Everyone is glad to be warm again. It got down to 46 in the cabin. The water temp here is 38. Jannelle is slowly getting over seasickness . Bianca still hates when the boat leans. We are all getting used to being on the water again.

Rolland for the Trowbridges

Friday, July 17, 2009

Still no wind . . .

Our sails have hung limp for three days. This means that school has started up again. Jannelle is back to learning about Central American countries and Bianca is working on her math. Deb is back to being a teacher and I have been fixing and improving things. This is one of those things about sailing that non sailors don't hear much about. You spend less than 1% of your time in gales and heavy weather, but spend about 30% of your time in very light to no wind. This is not typical North Atlantic weather, but one thing we have found in 20 years of sailing is that there is no such thing as typical weather. Our trip up the St. Lawrence river was supposed to be a nice downwind course as the prevailing winds are "always" from the southwest. We had east winds most of the way. We did a lot of tacking, waiting, and used our engine carefully and ended up making the 3100 mile trip burning less than 100 gallons of diesel. We are on a sailing adventure, which flies in the face of modern life. On the one end we could have taken the money we have invested into our floating home and flown in a jet to all the places we have been and eaten out and lived in hotels and probably come out about even money wise. But we firmly believe that we would not have come out even experience wise. On the other end we could have a vessel with no engine or electronics and be a purely sail vessel that burns lamp oil in its navigation lights. As with everything there is compromise. We use our engine for safety. We use the engine to avoid bad weather, and to get out of situations where the vessel would be endangered without it's use. Otherwise we try to sail as much as possible. This is a sailing vessel.

Thursday, July 16, 2009

Dolphins and other things . . .

So our day of no wind with cold rain, drizzle and fog turned into a night of no wind, cold rain, drizzle and heavy fog. This morning the sun came out and so we have a gloriously beautiful morning with no fog, and no wind. We are starting to think that the guy who is rowing across the Atlantic Ocean right now had the right idea. He is probably further out than we are by now. Just because we have claimed this particular spot on the Atlantic to fly our limp sails doesn't mean that the journey is at a halt. Right now the girls are outside watching a pod of 30 dolphins play around our boat. Deb is catching up on sleep after doing the 0330-0730 four hour morning watch. I am on watch soaking up sunshine and moving things around so they dry out in the sun. This is part of being on the adventure in a sailboat.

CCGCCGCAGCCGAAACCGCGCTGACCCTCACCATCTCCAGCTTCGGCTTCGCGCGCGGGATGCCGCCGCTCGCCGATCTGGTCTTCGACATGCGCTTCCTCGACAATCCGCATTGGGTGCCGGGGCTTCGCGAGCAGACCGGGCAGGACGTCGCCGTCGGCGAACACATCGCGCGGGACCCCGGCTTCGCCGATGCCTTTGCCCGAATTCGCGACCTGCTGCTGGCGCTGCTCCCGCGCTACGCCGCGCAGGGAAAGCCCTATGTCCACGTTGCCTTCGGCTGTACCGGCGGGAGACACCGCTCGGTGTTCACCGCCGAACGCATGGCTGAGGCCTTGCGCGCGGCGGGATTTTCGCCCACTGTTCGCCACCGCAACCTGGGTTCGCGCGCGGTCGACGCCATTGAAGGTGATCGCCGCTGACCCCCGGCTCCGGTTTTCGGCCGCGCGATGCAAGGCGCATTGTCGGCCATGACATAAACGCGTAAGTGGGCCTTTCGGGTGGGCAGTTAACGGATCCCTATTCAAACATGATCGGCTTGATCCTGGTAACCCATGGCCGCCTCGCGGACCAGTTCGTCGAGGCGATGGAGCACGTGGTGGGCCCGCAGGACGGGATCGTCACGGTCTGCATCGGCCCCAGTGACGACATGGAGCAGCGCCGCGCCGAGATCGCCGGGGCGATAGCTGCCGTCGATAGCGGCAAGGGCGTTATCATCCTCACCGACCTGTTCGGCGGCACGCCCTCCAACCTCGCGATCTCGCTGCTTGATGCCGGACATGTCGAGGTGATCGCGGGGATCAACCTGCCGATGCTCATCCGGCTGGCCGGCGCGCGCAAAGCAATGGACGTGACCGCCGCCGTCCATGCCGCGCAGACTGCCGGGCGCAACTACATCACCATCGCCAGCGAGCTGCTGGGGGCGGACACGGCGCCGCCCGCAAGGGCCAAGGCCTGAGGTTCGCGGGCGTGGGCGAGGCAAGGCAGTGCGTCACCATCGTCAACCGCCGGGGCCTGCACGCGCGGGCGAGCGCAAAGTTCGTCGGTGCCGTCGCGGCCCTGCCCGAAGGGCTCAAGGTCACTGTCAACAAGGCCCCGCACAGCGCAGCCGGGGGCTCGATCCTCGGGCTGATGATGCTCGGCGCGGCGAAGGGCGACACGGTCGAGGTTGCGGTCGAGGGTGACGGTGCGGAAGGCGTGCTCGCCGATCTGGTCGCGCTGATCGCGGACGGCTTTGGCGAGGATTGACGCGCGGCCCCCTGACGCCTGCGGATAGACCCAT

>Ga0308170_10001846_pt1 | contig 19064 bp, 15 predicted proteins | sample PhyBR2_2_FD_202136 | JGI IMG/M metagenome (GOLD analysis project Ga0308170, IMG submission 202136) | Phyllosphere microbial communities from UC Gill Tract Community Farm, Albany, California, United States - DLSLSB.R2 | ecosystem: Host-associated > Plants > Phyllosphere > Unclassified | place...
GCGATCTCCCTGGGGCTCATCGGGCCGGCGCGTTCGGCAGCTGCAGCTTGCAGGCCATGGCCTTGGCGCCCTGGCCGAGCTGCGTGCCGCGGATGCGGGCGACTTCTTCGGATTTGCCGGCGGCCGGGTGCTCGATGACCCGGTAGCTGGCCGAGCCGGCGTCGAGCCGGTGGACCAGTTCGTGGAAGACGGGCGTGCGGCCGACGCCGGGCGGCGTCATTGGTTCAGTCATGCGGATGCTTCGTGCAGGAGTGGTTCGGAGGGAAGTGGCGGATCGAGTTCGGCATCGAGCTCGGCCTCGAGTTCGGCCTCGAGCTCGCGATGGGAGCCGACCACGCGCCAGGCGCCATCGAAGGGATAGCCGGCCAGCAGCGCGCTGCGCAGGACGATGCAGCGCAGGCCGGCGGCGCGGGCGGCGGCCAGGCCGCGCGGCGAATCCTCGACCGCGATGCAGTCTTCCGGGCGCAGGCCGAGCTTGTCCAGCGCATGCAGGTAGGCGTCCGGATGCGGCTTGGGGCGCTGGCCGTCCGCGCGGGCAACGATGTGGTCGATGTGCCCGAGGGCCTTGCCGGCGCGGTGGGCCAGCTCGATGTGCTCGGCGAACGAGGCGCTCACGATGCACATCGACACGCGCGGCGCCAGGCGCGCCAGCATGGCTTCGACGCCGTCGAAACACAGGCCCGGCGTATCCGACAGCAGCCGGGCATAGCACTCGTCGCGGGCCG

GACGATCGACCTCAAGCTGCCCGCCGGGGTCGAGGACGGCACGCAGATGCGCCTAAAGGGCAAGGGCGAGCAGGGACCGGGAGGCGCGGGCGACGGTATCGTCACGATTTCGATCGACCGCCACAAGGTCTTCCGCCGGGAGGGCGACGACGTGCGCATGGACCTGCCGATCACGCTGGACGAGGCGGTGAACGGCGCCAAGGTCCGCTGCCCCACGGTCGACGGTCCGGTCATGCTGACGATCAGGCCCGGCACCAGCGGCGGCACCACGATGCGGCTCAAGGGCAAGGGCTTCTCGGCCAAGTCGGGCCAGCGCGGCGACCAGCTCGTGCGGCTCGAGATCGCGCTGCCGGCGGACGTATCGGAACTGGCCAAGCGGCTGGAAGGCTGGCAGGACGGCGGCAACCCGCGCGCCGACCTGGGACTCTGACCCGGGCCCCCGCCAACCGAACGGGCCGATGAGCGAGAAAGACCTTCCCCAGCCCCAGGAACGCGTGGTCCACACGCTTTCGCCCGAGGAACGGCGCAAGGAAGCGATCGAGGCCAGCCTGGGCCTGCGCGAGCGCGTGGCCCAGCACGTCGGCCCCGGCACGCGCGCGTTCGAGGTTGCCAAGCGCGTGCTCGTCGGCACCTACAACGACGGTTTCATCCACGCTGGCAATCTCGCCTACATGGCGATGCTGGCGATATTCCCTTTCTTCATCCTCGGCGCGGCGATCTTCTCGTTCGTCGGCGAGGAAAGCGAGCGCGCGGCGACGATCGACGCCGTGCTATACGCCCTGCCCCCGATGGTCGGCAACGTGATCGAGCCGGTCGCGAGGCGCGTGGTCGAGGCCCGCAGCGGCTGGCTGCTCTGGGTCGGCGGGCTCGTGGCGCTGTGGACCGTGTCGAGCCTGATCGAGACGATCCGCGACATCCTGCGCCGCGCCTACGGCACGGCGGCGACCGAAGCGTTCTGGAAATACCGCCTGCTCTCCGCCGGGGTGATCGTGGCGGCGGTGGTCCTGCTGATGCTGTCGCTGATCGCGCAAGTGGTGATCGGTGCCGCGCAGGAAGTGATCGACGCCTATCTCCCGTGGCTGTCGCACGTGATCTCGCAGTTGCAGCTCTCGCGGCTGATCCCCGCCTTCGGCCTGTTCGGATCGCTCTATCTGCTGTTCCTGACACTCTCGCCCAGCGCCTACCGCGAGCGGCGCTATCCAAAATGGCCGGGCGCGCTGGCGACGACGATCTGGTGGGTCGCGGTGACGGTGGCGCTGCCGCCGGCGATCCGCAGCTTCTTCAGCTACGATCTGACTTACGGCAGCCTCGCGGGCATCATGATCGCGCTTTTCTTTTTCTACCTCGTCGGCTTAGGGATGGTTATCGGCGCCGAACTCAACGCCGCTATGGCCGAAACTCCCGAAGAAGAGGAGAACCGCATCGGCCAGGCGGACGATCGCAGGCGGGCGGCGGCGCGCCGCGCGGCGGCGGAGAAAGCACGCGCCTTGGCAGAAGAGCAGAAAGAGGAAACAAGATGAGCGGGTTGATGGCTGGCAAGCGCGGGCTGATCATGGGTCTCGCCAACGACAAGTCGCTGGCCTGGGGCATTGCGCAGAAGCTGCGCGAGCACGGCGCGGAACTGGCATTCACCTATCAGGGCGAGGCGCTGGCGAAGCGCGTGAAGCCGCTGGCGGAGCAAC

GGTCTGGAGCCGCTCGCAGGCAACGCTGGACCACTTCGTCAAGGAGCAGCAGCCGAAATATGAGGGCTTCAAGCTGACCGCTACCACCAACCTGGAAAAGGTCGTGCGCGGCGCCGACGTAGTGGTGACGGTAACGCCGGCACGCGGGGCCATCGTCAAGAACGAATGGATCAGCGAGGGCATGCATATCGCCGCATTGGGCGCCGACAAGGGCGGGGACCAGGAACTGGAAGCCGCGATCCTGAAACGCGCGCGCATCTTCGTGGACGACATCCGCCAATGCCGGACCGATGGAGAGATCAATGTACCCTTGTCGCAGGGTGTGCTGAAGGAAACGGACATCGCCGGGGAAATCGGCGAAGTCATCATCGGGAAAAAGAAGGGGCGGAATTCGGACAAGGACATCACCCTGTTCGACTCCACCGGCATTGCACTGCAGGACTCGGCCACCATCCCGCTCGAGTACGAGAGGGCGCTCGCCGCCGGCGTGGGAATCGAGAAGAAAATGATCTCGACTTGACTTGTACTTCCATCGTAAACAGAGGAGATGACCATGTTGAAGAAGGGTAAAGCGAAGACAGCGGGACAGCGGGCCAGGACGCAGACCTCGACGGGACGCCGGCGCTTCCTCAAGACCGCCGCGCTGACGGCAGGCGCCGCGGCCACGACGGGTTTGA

Rolland for the Trowbridges

Wednesday, July 15, 2009

Just like that we are out of wind.

We had great wind all day yesterday and all night last night. We couldn't use the wind last night because we parked the boat due to low visibility. We would really like to avoid hitting that frozen water. So while we sat there with our sails set opposite of the tiller going nowhere, the beautiful wind died down. The wind is gone, but the waves have not settled down. This leaves us bobbing around with all the grace of a discarded Styrofoam cup. We have just enough wind to sort of keep a direction going. We know we are moving because our dingy is still behind us. Hats off once again to our self steering gear that seems to be able to steer in wind we can barely feel. The girls are learning to do more and more on their watches. Today they learned how to operate the radar system. One of us is always up on deck when they are on watch but the day will come when they handle their own watches. These are conditions we really don't like, second only to motoring somewhere. It is rough enough so that is difficult to do anything like read or journal so everyone is catching up on sleep (which is also difficult to do.) The wind is supposed to pick up tomorrow, but the light wind conditions are supposed to come and go for at least the next 5 days.

This kind of stuff is what sailing is all about. My brother mountain climbs. To me mountain climbing is about being in control at all times. Sailing is all about managing that which you cannot control. We are getting plenty of that right now.

Rolland for the Trowbridges

Just like that we are out of wind.

We had great wind all day yesterday and all night last night. We couldn't use the wind last night because we parked the boat due to low visibility. We would really like to avoid hitting that frozen water. So while we sat there with our sails set opposite of the tiller going nowhere, the beautiful wind died down. The wind is gone, but the waves have not settled down. This leaves us bobbing around with all the grace of a discarded Styrofoam cup. We have just enough wind to sort of keep a direction going. We know we are moving because our dingy is still behind us. Hats off once again to our self steering gear that seems to be able to steer in wind we can barely feel. The girls are learning to do more and more on their watches. Today they learned how to operate the radar system. One of us is always up on deck when they are on watch but the day will come when they handle their own watches. These are conditions we really don't like, second only to motoring somewhere. It is rough enough so that is difficult to do anything like read or journal so everyone is catching up on sleep (which is also difficult to do.) The wind is supposed to pick up tomorrow, but the light wind conditions are supposed to come and go for at least the next 5 days.

This kind of stuff is what sailing is all about. My brother mountain climbs. To me mountain climbing is about being in control at all times. Sailing is all about managing that which you cannot control. We are getting plenty of that right now.